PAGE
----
Dan: If this projection is accurate, why isn't everyone involved in gas distribution and emergency planning freaking out big time?
Shane: an act of calm denial, again it has to do with awareness- the worst for the denial are actually the gas workers and furnace installers, they say there is no problem. The problem begins with the politicians- Elizabeth May has been the only politician to date to actually be aware of it and wanted to raise the issue if she had been elected, as for the other Ferderal candidates in the recent election- none of knew nor cared.

The gas industry knows, how can they not? I can't see that they have not told federal politicians, how can they not? So it's deliberately being kept from public attention. All this hype of GW is a smoke screen. Keep people fixated on another issue, and prey a solution to this problem happens. But it won't.

Dan: What mitigations are possible for London as a whole?
Shane: Since doing Energuides for the region - I have stopped recommending gas appliances, rather I would like to see people save the money for geo-thermal. The US just purchased $29 Billion of NG from Qatar a couple of weeks ago and it is due to statrt coming into the States by 2008 - only problem is that they do not have the ships or the LNG ports, as such Nova Scotia will be a point of access, and we are building that facility as I write. Get off big gas, see if your gas appliances for cooking can be converted to propane and go solar for hot water or geothermal for heat and DHW

I'm moving to geothermal this spring. Cost is expensive as I have already noted in this forum. Cost for a small house is $20K min. It also takes time to implement as there are only so many drilling rigs around, and only so many furnaces can be built at a time (in factories heated by gas, btw). Also, moving people from NG to geothermal means more electrical demand. That means we need more power plants, that means more coal fired plants. You have to choose: people freezing to death or more smog. I've already posted an action plan below that we can do locally. If you want to prepare London for a winter without gas, we need to get on that task ASAP.

Dan: What mitigations are possible at the neighbourhood and home level? How can you prepare your home for gas delivery disruptions that could last several weeks... or a full winter?
Shane: Yes it is possible and this again is a reason for Post Carbon.... we have to get out and have the awareness program.... there are allot of ways to make one still live the same as before gas- as for disruptions - did you see Thunder Bay a couple of weeks ago- there was no preparaness for the disruption- people were asked to leave their houses. ... yet again I stress the need for Post Carbon to bring the awareness of this and the types of issues one will need to face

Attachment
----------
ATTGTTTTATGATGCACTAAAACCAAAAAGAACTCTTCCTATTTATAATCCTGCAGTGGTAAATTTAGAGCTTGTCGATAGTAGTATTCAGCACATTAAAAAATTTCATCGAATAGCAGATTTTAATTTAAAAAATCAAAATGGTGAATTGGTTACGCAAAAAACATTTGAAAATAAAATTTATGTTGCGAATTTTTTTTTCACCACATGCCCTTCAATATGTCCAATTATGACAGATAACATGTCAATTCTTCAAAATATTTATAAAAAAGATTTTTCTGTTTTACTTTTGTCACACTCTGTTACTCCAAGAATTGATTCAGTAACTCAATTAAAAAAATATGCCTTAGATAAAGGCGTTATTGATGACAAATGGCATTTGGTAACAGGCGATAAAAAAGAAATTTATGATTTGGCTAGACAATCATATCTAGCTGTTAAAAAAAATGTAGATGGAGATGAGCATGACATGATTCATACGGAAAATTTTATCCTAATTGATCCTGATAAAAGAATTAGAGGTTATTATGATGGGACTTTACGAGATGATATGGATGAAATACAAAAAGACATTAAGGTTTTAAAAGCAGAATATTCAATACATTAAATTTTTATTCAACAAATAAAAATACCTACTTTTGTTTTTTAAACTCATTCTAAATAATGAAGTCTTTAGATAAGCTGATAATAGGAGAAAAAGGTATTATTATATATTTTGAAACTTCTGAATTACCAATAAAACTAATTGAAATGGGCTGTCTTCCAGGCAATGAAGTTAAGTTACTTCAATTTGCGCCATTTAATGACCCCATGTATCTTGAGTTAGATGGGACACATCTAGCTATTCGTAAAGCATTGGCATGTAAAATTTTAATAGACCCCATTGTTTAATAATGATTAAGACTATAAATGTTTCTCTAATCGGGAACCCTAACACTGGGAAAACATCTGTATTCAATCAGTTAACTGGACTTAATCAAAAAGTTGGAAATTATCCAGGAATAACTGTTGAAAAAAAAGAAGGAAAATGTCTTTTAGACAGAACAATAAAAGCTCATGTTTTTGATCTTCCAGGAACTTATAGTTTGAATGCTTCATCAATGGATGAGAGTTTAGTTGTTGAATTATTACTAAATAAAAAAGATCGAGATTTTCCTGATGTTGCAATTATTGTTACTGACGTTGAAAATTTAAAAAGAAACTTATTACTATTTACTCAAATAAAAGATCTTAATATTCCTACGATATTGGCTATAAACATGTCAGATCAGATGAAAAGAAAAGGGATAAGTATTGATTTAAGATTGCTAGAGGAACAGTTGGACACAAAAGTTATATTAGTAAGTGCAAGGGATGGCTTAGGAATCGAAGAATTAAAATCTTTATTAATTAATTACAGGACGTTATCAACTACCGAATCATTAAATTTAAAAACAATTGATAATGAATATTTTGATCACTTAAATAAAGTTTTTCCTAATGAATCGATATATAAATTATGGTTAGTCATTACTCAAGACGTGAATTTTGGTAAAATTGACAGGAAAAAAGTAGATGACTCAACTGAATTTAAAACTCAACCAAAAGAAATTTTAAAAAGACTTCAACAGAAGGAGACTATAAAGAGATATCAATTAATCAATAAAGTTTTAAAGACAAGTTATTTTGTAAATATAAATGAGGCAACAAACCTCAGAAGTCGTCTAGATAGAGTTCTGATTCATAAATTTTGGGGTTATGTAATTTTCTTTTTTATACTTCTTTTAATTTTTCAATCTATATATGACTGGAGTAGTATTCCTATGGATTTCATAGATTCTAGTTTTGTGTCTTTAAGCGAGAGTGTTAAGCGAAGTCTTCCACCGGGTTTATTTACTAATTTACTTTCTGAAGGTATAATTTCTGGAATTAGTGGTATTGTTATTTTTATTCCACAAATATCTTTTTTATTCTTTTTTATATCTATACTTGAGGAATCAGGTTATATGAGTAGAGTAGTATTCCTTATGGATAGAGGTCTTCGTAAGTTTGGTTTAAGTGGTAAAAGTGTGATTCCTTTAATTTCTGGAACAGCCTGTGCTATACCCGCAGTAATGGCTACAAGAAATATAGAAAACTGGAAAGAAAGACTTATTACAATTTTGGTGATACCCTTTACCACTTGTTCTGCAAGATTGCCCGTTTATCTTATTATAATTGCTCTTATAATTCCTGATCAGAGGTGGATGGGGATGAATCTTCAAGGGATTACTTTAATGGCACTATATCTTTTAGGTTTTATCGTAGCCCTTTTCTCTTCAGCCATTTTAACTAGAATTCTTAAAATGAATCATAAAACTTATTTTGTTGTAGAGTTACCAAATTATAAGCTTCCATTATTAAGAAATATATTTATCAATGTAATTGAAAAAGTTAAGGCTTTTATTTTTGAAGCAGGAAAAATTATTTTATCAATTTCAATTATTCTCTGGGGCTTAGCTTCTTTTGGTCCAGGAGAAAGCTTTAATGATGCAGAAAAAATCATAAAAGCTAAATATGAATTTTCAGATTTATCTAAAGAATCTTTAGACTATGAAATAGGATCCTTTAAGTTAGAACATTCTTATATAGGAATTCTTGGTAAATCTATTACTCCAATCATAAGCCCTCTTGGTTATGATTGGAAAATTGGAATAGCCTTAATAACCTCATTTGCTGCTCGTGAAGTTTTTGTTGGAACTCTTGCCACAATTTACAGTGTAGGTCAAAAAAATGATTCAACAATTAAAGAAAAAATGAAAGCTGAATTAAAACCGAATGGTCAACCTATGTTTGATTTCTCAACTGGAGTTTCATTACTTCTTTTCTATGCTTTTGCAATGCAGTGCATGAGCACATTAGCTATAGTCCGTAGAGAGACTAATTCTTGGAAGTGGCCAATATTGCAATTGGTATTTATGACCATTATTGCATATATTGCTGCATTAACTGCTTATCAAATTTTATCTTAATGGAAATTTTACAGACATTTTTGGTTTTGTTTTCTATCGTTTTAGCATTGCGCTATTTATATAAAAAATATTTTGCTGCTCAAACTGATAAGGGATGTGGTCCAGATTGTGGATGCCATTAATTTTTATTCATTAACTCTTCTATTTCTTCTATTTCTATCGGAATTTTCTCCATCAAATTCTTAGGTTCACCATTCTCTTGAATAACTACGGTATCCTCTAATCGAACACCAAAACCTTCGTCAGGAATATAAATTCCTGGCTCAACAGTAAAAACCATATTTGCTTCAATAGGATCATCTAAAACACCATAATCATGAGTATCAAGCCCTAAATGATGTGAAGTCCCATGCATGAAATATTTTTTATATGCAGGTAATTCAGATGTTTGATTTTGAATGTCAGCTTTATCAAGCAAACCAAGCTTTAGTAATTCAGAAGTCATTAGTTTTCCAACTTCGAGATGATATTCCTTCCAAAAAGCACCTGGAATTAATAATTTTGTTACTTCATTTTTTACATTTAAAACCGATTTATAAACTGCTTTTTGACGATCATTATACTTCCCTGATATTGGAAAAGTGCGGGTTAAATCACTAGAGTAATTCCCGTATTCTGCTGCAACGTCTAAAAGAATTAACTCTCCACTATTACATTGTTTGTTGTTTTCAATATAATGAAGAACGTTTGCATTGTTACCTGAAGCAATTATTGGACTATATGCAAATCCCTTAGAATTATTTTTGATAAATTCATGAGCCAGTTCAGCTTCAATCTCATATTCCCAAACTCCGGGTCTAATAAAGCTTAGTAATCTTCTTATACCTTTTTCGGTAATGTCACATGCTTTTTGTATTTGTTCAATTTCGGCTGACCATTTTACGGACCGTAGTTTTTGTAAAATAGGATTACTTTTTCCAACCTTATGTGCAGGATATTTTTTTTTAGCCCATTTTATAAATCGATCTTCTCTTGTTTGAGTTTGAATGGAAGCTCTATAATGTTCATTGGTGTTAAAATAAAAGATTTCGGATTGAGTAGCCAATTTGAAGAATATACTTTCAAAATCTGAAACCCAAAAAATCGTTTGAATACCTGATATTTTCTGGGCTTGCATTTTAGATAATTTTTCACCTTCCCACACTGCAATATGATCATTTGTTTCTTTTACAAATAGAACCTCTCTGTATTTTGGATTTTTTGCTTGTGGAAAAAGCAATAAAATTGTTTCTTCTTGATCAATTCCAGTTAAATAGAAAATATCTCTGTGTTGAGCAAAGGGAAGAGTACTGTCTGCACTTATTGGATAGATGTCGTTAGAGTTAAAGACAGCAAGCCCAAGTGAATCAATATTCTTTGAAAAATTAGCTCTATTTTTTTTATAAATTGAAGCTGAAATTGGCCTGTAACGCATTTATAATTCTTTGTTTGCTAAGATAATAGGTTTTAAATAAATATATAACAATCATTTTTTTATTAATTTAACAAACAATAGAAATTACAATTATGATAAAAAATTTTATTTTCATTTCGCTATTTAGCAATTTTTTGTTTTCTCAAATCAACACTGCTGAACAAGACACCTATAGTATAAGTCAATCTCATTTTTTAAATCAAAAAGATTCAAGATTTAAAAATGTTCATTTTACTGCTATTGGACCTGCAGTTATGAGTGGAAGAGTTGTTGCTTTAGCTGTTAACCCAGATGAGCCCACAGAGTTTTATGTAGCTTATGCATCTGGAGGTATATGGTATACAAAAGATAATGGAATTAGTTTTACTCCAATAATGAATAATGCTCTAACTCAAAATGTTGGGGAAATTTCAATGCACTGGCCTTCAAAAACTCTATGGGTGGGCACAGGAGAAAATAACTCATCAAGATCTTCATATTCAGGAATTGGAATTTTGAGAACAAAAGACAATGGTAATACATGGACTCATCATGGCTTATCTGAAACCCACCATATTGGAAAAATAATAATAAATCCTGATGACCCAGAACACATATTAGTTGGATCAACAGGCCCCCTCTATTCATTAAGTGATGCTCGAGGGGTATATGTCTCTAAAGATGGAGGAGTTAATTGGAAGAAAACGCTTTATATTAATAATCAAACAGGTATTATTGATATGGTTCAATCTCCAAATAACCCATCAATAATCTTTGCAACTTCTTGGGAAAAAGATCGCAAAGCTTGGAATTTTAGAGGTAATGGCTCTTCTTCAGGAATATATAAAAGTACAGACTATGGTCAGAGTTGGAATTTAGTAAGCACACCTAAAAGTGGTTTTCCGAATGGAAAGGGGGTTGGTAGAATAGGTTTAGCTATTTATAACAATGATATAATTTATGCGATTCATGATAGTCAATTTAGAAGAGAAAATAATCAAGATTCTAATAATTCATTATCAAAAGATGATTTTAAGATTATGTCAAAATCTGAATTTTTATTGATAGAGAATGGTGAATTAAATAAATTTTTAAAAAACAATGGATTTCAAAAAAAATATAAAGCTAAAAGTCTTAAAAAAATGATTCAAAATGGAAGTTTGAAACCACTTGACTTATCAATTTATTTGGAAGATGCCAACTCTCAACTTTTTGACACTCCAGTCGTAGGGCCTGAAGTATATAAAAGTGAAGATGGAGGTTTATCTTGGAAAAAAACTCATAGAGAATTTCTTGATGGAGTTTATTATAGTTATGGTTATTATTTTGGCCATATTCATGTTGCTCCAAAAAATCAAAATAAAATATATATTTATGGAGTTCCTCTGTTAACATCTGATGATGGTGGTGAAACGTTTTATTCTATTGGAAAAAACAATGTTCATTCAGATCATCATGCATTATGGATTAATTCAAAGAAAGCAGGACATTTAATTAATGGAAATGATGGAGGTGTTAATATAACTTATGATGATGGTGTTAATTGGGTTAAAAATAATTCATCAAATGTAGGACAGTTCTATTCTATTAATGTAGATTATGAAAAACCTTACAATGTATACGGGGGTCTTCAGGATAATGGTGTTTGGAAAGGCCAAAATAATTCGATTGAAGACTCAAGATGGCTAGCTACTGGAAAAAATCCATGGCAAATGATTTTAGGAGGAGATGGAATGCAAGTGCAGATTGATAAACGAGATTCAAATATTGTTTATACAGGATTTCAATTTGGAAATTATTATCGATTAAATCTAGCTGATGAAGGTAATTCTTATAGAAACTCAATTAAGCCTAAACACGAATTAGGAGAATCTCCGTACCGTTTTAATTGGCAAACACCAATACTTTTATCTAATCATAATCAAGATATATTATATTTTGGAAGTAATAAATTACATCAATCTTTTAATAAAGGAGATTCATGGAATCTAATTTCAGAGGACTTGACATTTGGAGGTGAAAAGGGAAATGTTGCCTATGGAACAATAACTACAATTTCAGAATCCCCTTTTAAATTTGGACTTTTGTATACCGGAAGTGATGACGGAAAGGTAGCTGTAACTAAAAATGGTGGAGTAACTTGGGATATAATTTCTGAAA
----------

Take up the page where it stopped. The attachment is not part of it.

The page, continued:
What happened in Thunder Bay?

Richard
Komoka

No one is ahead of their time, just the rest of humanity is slow to catch on.

Richard Wakefield's picture

Possible living quarters in winter

There is one thing we can do. Homes use far more energy to heat because their surface area to volume ratio is small. The larger the building, the flatter the building, the less that is exposed to the elements as a function of it's volume. Thus you can house more people, use less energy to heat a large building than those people staying in their homes.

So, what can be done is a systematic evaulation of every large building. Generally buildings like the Super Centre, WalMart, malls and large warehouses. Find out how many there are, how many people could be put into them for the winter, and how much energy they use. Then quarter off the city so there is a plan of who in what area would go to which building.

Apparments should not be included. They are worse than homes. Large surface area to volume in a narrow tall building. And if most here in London are like my Daughter's where the outside wall is just concrete and brick, no insulation at all, and the windows are just one pane that leak bad, then they cannot be considered and would have to be abandoned. (They heat the place so much that she has to open the window in winter to cool their unit down!!)

So if we are serious about ringing the alarm bells on what looks like a major NG shortage in 4-6 years, then this is one plan of action that can be presented to Council.

But understand that this will be perminant. Once the NG shows signs of waining it will never recover.

Richard
Komoka

No one is ahead of their time, just the rest of humanity is slow to catch on.

Dan B's picture

David Hughes on Canadian natural gas supply

Up-to-date information on Canadian gas supply, from a Natural Resources Canada geologist, and Post-Carbon Institute fellow.

A three-alarm reinforcement of the urgency of getting London off natural gas -- within the next 1000 days -- or facing a full regional system failure.

Detailed, factual and urgent.

http://www.globalpublicmedia.com/interviews/823

Richard Wakefield's picture

How to get off gas.